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The Hydrogen Economy and Its Potential Impacts

January 2005

Citation: ELR 10003

Author: Arnold W. Reitze, Jr. and Jennifer B. Heaven

I. Introduction

Air pollution emissions that prevent many areas of the country from achieving the Clean Air Act's (CAA's) national ambient air quality standards (NAAQS) could be reduced if cleaner sources of energy were utilized. Clean energy supplied by domestic sources also could provide benefits to the overall environment, the economy and to national security. President George W. Bush announced in his 2003 State of the Union Address that his Administration believes hydrogen fuel should help provide for the future energy needs of the United States. The Administration and the U.S. Department of Energy (DOE) have declared their goal is to use hydrogen in vehicles by 2015 and to implement a "hydrogen economy," with the necessary infrastructure to make, transport, store, and use hydrogen as a fuel for fuel cell vehicles by 2020. This will be a substantial challenge because in 2002, there were 518, alternative vehicles in use in the United States, but none used hydrogen.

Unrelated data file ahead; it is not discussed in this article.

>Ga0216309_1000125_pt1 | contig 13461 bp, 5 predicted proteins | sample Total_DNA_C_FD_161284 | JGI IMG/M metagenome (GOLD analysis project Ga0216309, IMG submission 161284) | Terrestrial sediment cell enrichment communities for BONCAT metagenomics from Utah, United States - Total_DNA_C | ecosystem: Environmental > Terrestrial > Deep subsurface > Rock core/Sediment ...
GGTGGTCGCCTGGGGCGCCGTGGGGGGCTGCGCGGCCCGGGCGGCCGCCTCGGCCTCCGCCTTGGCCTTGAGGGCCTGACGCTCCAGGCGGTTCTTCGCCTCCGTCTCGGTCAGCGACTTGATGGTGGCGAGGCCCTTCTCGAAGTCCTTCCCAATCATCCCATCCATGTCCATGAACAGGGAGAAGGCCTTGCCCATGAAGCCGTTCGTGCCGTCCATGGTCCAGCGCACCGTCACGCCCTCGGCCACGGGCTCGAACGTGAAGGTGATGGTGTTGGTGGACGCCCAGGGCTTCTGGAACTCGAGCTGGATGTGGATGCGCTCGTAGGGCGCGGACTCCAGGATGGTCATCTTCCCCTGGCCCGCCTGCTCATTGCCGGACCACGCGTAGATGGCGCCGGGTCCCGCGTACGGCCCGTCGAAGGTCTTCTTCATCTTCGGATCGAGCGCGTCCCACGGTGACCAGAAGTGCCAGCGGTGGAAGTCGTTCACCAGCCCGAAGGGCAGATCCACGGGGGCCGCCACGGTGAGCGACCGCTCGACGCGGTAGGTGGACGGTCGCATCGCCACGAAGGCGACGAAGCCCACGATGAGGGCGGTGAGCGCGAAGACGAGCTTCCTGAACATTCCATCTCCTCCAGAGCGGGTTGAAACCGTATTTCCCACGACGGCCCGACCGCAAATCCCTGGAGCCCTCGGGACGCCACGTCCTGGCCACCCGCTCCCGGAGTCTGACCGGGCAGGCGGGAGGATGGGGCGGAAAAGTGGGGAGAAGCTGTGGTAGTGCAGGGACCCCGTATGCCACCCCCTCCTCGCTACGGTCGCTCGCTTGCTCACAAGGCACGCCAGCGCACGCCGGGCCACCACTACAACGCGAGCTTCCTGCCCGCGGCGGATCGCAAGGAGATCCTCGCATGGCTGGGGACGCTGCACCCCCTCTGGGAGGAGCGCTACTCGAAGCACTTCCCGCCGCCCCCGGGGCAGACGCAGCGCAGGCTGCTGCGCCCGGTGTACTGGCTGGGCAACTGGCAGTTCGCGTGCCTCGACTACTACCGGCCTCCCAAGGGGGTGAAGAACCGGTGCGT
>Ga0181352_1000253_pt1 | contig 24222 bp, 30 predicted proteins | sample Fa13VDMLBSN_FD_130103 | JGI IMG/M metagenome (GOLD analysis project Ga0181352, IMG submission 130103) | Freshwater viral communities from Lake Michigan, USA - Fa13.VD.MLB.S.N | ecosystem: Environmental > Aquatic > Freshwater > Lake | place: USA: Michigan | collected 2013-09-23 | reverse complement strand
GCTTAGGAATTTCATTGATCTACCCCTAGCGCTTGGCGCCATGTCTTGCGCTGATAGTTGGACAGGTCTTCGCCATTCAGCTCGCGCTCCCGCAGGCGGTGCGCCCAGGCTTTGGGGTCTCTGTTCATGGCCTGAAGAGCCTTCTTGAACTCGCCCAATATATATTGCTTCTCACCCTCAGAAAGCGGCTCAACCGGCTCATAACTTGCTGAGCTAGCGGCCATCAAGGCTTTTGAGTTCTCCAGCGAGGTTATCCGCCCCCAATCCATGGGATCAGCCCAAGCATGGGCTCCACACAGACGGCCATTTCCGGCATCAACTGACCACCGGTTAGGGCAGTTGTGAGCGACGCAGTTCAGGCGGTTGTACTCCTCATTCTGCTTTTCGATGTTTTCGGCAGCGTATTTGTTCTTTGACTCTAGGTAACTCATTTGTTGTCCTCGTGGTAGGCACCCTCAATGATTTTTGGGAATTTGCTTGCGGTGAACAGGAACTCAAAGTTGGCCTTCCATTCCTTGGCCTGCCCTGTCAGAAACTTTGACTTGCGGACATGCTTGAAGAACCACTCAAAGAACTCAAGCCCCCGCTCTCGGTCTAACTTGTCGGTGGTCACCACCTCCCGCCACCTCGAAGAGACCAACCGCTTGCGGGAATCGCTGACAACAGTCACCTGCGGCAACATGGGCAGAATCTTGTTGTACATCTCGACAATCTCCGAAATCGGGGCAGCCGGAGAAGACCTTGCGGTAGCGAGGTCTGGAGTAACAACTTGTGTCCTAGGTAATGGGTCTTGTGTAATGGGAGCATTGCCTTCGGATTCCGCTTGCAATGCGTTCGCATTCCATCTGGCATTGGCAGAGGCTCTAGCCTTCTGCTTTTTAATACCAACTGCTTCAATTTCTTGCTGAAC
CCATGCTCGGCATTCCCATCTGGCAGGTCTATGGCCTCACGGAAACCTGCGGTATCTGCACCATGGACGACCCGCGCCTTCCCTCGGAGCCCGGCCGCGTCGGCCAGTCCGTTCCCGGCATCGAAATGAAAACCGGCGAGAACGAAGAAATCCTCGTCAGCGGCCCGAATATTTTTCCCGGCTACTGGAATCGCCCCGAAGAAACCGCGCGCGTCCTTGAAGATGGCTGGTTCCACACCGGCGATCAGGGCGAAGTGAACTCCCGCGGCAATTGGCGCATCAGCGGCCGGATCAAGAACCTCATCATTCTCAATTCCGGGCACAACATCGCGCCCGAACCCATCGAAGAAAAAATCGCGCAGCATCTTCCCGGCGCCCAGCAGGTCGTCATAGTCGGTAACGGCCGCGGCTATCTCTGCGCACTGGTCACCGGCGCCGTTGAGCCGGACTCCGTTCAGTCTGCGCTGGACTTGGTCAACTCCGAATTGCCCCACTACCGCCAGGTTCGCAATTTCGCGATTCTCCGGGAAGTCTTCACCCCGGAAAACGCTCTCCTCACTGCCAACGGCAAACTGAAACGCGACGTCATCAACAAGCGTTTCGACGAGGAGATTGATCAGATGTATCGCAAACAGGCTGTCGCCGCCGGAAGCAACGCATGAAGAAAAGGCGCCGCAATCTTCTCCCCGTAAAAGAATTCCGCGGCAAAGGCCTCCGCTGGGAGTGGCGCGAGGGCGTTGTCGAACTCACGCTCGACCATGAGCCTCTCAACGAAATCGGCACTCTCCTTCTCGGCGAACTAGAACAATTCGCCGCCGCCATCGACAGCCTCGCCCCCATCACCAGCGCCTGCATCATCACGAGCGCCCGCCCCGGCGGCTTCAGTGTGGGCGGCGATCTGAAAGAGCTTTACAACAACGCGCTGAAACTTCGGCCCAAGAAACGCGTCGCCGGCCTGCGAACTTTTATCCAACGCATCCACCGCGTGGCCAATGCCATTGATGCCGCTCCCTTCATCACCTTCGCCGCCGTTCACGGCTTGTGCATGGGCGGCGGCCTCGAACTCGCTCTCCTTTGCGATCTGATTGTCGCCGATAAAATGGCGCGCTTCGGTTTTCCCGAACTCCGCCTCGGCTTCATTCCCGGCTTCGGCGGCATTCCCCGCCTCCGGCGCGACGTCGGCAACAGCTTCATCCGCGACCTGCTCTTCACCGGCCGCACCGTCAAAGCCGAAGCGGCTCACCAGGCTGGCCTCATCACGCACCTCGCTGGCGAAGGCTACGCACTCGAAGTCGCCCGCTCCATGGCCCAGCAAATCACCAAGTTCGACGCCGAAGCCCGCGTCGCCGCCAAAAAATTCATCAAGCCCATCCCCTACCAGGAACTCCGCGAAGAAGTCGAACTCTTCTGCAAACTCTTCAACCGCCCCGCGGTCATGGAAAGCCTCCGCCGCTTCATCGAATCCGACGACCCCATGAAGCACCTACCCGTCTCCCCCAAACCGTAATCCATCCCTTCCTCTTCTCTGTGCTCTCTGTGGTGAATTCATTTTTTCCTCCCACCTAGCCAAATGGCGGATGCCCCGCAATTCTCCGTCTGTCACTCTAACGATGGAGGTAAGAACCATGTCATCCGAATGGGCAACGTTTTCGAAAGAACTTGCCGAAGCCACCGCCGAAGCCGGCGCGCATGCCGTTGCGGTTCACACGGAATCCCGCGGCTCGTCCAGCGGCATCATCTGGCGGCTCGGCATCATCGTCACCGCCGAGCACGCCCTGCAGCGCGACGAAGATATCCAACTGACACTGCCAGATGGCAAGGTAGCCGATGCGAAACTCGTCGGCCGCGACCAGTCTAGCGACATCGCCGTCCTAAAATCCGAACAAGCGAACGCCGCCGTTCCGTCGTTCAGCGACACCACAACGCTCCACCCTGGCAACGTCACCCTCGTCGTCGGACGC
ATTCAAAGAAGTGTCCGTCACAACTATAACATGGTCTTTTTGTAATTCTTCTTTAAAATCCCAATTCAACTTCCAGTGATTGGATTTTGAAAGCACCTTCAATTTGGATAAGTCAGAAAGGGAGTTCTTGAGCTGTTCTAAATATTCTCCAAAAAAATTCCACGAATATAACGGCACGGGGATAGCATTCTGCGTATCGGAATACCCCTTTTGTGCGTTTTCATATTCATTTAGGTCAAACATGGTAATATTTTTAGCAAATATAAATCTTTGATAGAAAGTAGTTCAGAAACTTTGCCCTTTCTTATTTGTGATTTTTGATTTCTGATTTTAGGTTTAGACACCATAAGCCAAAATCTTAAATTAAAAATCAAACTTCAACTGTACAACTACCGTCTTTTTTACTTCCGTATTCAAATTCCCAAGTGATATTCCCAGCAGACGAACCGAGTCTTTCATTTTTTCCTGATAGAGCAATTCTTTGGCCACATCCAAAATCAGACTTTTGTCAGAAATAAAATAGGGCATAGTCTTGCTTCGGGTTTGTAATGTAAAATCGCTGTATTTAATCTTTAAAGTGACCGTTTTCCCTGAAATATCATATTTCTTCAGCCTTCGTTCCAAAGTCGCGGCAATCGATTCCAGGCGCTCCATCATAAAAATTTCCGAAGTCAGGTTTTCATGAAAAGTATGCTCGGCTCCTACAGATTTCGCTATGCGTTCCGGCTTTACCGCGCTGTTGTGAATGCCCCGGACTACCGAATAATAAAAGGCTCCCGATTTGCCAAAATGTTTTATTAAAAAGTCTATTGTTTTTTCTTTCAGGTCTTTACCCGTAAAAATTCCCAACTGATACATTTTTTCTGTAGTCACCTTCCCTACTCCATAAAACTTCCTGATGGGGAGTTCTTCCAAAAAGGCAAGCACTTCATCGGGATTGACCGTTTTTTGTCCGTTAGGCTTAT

Hydrogen usually serves as an energy carrier that is derived from some other primary fuel. The existing infrastructure for petroleum-based fuels is unlikely to accommodate hydrogen fuel; a new infrastructure will take many years to build, and the effort will be expensive and politically difficult to accomplish. Without the necessary infrastructure, investors will be wary about supporting this technology. Moreover, the transport and storage of hydrogen is potentially dangerous; containment methods are prone to leak and present safety risks.

Arnold Reitze Jr. is the J.B. & Maurice C. Shapiro Professor of Environmental Law and Director of the Environmental Law Program at the George Washington University Law School, and of counsel to McGlinchey Stafford PLLC. Jennifer Heaven received an LL.M. from the George Washington University Law School, and a J.D. from the University of Alabama. The authors wish to thank Prof. Debra Jacobson for her valuable comments and to acknowledge the assistance of Ms. Winnie Hercules, legal secretary, and Ms. Germaine Leahy, head of reference, at the George Washington law library.

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